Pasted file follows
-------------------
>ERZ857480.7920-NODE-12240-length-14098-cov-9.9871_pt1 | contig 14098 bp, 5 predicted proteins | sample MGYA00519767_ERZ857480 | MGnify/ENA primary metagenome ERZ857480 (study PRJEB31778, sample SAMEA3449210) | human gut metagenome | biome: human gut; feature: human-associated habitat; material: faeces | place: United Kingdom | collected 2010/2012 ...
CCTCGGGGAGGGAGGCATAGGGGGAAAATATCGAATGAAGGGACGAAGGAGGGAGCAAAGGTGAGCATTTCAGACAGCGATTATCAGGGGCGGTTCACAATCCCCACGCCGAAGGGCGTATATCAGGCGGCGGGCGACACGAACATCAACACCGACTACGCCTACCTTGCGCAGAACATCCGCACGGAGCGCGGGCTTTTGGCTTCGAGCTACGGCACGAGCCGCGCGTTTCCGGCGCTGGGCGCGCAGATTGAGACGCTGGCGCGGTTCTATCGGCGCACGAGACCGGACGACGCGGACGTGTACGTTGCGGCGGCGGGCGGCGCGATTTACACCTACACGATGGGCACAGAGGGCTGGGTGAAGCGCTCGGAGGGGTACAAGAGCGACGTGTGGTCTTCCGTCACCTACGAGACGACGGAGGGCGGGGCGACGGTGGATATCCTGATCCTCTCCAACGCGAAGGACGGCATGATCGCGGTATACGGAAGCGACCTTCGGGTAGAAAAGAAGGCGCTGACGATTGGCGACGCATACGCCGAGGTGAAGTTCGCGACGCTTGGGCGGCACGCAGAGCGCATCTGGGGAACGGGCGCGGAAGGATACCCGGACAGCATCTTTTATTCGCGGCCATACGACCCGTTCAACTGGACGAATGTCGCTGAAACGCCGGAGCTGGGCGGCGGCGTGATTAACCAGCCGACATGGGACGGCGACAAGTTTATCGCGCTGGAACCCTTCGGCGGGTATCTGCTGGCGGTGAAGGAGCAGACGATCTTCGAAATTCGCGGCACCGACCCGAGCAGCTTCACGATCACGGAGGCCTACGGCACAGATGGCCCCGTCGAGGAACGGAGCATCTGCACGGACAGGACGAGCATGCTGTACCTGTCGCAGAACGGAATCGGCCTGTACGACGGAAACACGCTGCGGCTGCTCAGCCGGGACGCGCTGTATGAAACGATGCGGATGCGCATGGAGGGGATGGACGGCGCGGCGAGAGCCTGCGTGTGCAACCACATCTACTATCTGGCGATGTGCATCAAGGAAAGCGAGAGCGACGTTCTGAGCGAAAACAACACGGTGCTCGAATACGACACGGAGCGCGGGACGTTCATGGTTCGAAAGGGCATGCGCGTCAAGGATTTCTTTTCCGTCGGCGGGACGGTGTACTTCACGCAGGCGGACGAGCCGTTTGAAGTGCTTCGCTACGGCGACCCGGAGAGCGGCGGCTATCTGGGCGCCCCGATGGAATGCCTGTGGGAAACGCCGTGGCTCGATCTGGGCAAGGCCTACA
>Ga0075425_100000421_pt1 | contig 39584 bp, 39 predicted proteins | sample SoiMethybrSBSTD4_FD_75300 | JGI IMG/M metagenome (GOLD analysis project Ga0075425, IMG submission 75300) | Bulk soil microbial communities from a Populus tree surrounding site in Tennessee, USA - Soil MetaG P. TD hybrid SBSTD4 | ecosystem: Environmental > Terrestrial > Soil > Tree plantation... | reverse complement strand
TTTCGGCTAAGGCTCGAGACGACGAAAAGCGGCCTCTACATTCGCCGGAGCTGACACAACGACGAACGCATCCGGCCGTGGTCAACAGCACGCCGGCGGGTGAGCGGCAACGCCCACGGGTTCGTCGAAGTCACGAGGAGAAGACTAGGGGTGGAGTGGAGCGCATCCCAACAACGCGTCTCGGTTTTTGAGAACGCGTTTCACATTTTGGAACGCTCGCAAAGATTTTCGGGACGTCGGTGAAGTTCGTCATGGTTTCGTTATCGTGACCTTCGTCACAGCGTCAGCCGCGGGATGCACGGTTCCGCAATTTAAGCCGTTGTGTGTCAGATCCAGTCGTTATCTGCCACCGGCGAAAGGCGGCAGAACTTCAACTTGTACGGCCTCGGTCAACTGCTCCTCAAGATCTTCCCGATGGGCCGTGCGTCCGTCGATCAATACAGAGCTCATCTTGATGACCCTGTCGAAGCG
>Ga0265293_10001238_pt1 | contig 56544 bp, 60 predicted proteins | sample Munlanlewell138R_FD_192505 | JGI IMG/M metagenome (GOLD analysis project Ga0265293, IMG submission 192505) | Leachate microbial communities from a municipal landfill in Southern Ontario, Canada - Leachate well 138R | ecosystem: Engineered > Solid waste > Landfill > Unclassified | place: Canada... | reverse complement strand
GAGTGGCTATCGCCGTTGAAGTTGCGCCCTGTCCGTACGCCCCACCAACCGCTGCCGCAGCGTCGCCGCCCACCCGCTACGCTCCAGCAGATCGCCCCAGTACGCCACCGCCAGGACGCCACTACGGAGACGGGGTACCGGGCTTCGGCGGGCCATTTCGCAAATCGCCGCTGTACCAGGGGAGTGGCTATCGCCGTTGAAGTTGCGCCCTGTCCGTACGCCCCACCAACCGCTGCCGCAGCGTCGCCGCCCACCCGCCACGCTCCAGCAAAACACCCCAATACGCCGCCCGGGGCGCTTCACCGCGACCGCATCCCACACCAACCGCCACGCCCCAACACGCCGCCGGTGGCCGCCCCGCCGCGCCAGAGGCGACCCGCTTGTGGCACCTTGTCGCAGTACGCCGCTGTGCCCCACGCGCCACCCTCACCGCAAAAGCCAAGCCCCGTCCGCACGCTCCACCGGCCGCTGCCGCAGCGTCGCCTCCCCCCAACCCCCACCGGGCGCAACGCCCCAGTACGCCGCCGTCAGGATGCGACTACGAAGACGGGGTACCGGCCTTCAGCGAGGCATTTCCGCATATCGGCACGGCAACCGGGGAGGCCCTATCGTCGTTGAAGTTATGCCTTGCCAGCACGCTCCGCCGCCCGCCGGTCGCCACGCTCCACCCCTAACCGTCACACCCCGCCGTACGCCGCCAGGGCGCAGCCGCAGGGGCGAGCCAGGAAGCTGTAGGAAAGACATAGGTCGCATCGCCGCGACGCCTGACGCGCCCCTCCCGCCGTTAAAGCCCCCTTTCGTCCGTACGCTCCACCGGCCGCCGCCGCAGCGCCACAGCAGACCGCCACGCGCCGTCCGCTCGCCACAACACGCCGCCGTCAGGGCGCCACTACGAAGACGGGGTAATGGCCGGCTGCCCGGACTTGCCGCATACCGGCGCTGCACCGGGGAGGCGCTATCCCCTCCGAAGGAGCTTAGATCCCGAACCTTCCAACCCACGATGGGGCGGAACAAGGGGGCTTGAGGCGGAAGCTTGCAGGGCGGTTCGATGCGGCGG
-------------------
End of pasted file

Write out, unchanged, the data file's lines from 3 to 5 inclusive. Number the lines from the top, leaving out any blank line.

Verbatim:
>Ga0075425_100000421_pt1 | contig 39584 bp, 39 predicted proteins | sample SoiMethybrSBSTD4_FD_75300 | JGI IMG/M metagenome (GOLD analysis project Ga0075425, IMG submission 75300) | Bulk soil microbial communities from a Populus tree surrounding site in Tennessee, USA - Soil MetaG P. TD hybrid SBSTD4 | ecosystem: Environmental > Terrestrial > Soil > Tree plantation... | reverse complement strand
TTTCGGCTAAGGCTCGAGACGACGAAAAGCGGCCTCTACATTCGCCGGAGCTGACACAACGACGAACGCATCCGGCCGTGGTCAACAGCACGCCGGCGGGTGAGCGGCAACGCCCACGGGTTCGTCGAAGTCACGAGGAGAAGACTAGGGGTGGAGTGGAGCGCATCCCAACAACGCGTCTCGGTTTTTGAGAACGCGTTTCACATTTTGGAACGCTCGCAAAGATTTTCGGGACGTCGGTGAAGTTCGTCATGGTTTCGTTATCGTGACCTTCGTCACAGCGTCAGCCGCGGGATGCACGGTTCCGCAATTTAAGCCGTTGTGTGTCAGATCCAGTCGTTATCTGCCACCGGCGAAAGGCGGCAGAACTTCAACTTGTACGGCCTCGGTCAACTGCTCCTCAAGATCTTCCCGATGGGCCGTGCGTCCGTCGATCAATACAGAGCTCATCTTGATGACCCTGTCGAAGCG
>Ga0265293_10001238_pt1 | contig 56544 bp, 60 predicted proteins | sample Munlanlewell138R_FD_192505 | JGI IMG/M metagenome (GOLD analysis project Ga0265293, IMG submission 192505) | Leachate microbial communities from a municipal landfill in Southern Ontario, Canada - Leachate well 138R | ecosystem: Engineered > Solid waste > Landfill > Unclassified | place: Canada... | reverse complement strand